Sanitation, Stress, and Life Stage: A Systematic Data Collection Study among Women in Odisha, India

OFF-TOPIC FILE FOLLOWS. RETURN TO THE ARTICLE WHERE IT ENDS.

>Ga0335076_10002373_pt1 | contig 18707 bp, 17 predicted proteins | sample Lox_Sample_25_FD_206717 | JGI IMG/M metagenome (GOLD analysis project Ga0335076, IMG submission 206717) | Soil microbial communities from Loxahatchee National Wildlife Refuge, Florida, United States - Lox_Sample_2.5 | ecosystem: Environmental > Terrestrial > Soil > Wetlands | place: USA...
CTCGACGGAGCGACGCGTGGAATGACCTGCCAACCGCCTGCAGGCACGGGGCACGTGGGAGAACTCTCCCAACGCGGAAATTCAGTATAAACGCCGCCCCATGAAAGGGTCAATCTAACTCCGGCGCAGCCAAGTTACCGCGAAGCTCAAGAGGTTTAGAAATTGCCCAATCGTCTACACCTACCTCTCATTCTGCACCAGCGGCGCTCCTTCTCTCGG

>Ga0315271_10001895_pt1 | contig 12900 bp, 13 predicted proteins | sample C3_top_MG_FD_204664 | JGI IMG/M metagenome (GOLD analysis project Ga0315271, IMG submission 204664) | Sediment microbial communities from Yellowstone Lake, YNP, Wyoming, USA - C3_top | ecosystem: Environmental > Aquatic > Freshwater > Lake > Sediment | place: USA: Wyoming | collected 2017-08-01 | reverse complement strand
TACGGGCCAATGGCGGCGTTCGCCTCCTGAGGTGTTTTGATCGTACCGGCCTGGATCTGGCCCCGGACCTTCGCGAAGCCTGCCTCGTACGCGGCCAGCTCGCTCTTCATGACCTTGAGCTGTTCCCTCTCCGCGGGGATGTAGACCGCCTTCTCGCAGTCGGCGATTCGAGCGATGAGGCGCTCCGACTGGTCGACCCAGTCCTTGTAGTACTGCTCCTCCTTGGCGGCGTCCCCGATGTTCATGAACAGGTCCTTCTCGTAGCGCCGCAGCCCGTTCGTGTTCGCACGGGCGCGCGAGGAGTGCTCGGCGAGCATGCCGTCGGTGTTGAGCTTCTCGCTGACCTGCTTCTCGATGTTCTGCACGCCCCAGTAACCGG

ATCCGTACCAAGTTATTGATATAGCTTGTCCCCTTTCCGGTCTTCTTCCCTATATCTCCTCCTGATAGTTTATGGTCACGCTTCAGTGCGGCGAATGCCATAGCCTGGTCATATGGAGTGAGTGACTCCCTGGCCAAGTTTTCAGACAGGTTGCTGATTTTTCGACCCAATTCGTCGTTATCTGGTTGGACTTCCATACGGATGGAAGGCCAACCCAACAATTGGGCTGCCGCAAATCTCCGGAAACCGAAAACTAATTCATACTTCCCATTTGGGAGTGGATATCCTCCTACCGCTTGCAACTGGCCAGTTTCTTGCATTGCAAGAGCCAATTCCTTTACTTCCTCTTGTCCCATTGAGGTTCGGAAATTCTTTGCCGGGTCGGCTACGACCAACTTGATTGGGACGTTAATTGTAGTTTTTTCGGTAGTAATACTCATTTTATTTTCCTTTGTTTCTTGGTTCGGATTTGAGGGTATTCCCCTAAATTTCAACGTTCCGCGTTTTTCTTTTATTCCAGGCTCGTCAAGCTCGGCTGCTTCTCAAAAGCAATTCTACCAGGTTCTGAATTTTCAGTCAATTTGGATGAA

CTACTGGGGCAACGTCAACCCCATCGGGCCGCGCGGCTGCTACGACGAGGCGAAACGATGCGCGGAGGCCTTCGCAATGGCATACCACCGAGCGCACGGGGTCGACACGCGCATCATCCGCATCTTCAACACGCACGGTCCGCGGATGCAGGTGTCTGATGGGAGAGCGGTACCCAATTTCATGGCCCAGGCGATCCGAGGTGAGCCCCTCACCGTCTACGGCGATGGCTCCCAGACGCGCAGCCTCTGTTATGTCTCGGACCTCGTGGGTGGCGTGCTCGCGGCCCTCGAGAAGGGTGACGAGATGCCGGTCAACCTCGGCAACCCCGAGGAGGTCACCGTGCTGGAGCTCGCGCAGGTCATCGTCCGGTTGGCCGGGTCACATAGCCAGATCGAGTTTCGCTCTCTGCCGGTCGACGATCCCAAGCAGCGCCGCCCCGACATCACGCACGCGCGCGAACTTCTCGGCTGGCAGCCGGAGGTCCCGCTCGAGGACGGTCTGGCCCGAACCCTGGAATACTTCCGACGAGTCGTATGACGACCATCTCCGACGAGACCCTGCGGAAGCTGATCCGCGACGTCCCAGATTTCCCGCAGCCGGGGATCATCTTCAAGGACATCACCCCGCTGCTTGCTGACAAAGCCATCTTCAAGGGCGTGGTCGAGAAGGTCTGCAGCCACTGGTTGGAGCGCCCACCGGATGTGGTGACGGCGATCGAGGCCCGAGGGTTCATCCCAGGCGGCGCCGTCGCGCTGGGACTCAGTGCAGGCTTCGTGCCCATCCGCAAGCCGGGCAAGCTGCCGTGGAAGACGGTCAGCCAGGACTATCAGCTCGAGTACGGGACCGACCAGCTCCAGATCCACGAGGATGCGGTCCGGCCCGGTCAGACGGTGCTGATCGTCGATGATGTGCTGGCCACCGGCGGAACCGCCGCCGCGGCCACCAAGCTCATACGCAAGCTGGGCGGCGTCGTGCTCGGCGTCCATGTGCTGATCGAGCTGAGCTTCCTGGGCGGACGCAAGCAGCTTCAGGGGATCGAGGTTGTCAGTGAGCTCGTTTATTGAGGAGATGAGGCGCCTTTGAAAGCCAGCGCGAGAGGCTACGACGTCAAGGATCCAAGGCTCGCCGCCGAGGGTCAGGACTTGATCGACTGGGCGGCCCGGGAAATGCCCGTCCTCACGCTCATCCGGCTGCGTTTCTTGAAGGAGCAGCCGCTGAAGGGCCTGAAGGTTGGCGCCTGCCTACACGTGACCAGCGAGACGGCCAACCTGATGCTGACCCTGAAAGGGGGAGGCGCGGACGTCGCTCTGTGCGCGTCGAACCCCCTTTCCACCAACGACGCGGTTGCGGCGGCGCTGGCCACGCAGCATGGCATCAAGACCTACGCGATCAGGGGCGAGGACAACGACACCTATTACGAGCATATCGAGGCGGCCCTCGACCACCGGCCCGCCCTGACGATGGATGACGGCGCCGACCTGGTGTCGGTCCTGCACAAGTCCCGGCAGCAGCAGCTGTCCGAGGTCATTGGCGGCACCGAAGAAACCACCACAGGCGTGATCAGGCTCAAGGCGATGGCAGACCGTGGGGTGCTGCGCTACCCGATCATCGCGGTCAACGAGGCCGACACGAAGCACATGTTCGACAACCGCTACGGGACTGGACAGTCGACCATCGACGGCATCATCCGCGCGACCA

Emerging evidence demonstrates how inadequate access to water and sanitation is linked to psychosocial stress, especially among women, forcing them to navigate social and physical barriers during their daily sanitation routines. We examine sanitation-related psychosocial stress (SRPS) across women’s reproductive lives in three distinct geographic sites (urban slums, rural villages, and rural tribal villages) in Odisha, India. We explored daily sanitation practices of adolescent, newly married, pregnant, and established adult women (n = 60) and identified stressors encountered during sanitation. Responding to structured data collection methods, women ranked seven sanitation activities (defecation, urination, menstruation, bathing, post-defecation cleaning, carrying water, and changing clothes) based on stress (high to low) and level of freedom (associated with greatest freedom to having the most restrictions). Women then identified common stressors they encountered when practicing sanitation and sorted stressors in constrained piles based on frequency and severity of each issue. The constellation of factors influencing SRPS varies by life stage and location. Overall, sanitation behaviors that were most restricted (i.e., menstruation) were the most stressful. Women in different sites encountered different stressors, and the level of perceived severity varied based on site and life stage. Understanding the influence of place and life stage on SRPS provides a nuanced understanding of sanitation, and may help identify areas for intervention.